The first European who studied the origins of the Indus was Swedish explorer Sven Hedin who visited these places in 1907. Sven Hedin’s route to the origins of the Indus began from the monastery of Drira Phuk opposite the north face of Kailash, and went through the Tseti la and along the riverbed of the Indus. The first confluence of rivers that he reached was the junction with the Lungdhep chu: he found that the river carried more water than the Senge Tsangpo, and he was inclined to consider it as the source of the Indus. But since this river was seen by the local Tibetans as a tributary, he accepted their point of view and continued to climb up the rocky riverbed. The volume of water in the next tributary, the Munjam, flowing into the Senge Tsangpo, was very small (one-third of a cubic metre), and Sven Hedin continued his climb to a particular source which the Tibetans called the source of the Senge-Tsangpo. The source is known as the Senge Kabab, ‘a Lion’s mouth’ and located at an altitude of 5155 m4.
Mt Kailash Mandala
According to Indian explorer Swami Pranavananda:
Among the other rivers in the headwaters of the Indus such as the Tsethi chu, the Lungdhep chu, the Munjan chu, and the Bokhar chu, the Lungdhep chu is the deepest and longest of all. I reached the source of the Indus through Lhe la and returned through Topchen la; therefore I did not see the Tsethi chu, but my guide said that the Lungdhep chu is bigger than the Tsethi chu. Those are followed in size by the Munjan and the Bokhar chu, both are almost of the same size; some shepherds considered the Bokhar to be bigger than the Munjan, but my guide said that the Munjan was bigger than the Bokhar, although I am not sure about that. Anyway, the Lungdhep chu is definitely the largest and the longest river, and its source in Topchen la should be considered as the source of the Indus judging by the volume of water and length. Statements of some authors in which they confirm that the Indus rises in the northern foot of Mt. Kailash are absolutely wrong5.
In 1993, the sources of the Indus were visited by J.V. Bellezza. In his opinion, taking into account the volume of water and its behaviour, each tributary is as significant as the others6.
A Chinese scientist, Lu Shaochuang, from the Chinese Academy of Sciences, visited these sites in September 2010, but there are no details of his research in available English7.
Routes to the origins of the Indus
The typical hiking route to the origins of the Indus begins from the monastery of Drira Phuk which lies on the circumambulatory path around Mt Kailash. There are three routes from Drira-Phuk to the Senge Kabab: the first goes up along the Dunglung chu via Dunglung la (the longest of the three routes), the second path goes up along the Lha chu via Tseti and Tseti-Lachen la. And the third path, leading through Lhe la, is the shortest of all. The way through Topchen la is the closest and easiest for a return trip from the Senge Kabab to Darchen. Tibetan pilgrims heading to the Senge Kabab follow this path, thus making a circumambulation (kora) around Mt. Kailash by crossing the Drolma La. From Mt. Kailash, it is better to follow a circumambulation route to pay homage to the holy site. These routes take about a week.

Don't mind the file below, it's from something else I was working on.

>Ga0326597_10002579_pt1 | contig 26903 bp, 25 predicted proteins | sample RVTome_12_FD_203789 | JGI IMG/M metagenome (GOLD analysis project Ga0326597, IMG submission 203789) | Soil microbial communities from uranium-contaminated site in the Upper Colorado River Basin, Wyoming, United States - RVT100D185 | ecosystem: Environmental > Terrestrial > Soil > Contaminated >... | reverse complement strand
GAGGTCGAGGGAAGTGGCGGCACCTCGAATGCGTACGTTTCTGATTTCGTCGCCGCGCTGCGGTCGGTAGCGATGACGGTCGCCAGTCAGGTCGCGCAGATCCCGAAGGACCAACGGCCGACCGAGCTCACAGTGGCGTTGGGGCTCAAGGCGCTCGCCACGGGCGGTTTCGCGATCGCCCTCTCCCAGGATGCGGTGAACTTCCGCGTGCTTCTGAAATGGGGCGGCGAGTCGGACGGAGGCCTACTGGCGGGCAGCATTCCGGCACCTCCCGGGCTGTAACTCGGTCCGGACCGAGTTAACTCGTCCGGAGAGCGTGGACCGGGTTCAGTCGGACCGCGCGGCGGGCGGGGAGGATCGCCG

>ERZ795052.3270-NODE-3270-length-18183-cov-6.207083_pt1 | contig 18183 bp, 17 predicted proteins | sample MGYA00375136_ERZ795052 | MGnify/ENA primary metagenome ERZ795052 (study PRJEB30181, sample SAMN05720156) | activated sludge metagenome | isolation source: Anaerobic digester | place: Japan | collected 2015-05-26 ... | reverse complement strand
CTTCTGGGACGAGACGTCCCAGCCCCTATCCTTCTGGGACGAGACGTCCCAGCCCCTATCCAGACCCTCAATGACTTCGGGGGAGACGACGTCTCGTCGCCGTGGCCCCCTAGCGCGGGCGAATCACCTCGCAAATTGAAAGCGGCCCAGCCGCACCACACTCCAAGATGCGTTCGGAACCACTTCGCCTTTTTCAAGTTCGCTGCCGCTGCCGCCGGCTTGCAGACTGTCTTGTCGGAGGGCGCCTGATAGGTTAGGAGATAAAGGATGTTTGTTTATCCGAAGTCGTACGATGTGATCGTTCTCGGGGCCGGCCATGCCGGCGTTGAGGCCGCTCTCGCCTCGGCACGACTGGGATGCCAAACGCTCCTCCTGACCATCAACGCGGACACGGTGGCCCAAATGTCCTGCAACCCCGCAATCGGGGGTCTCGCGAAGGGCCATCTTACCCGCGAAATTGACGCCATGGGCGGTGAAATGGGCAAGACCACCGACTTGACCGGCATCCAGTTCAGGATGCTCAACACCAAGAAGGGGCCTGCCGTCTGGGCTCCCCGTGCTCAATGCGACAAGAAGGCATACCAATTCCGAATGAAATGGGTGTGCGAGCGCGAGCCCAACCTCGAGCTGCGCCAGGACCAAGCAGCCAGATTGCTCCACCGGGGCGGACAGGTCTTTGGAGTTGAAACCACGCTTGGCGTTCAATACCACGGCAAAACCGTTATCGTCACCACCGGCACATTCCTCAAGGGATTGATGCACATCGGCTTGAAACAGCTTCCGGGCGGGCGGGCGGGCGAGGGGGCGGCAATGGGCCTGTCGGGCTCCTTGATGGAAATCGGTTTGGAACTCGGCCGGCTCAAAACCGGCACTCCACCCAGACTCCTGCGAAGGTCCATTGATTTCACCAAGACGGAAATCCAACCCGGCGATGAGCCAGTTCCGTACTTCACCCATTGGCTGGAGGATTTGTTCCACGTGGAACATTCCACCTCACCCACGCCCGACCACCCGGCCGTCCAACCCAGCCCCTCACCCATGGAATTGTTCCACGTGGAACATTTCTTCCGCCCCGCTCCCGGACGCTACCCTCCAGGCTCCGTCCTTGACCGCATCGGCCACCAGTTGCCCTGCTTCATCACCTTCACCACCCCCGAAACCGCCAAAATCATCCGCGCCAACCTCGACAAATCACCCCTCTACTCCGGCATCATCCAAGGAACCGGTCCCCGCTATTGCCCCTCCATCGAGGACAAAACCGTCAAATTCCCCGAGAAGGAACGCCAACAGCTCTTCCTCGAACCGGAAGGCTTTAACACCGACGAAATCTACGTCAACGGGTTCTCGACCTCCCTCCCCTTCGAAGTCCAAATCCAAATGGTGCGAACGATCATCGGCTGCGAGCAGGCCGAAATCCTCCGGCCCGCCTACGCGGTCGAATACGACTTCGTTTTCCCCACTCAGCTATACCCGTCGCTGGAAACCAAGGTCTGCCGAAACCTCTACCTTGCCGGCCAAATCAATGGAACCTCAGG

It is possible to reach the Senge Kabab from Darchen by jeep using one of two ways. The shortest way (106 km), begins at the intersection of the G219 and S207 highways. From here, the road goes northwards along the Gyuma riverbed, through the Gyuma pass (5420 m) and a mountain lake (5360 m). The Gyuma pass is usually covered with snow until mid-June and is mostly impossible to cross. In addition, the route is very bad, there are lots of boulders. The second way is much longer. It goes around the Kailash range from the west and reaches the source of the Senge Kabab from the north (512 km). On this route the passes are not so high and they can be overcome even in May. It should be noted that one can also reach the source of the Senge Kabab from Yakra (105 km).
Fig. 1: Satellite image of the Mt. Kailash region and the routes to the sources of the Indus. The yellow pins show the hiking route Drira Phuk - Tseti La - Senge Kabab - Topchen La - Zutrul Phuk. The red line marks the jeep journey from Darchen through the Gyuma pass. The blue line is the jeep journey Darchen-Ali-Senge Kabab. The green line marks the jeep journey from Yakra
From Yakra, to the west, a picturesque high-mountain route with three passes (5279, 5376 and 5516 m) leads to the origins of the Indus. The last pass is one of the highest in Tibet. Even with the relatively warm weather, sometimes you have to negotiate the passes because of the large amount of snow and ice. The distance from Yakra to the traditional sources of the Indus, Senge Kabab, is 108 km.
The traditional source of the Senge Kabab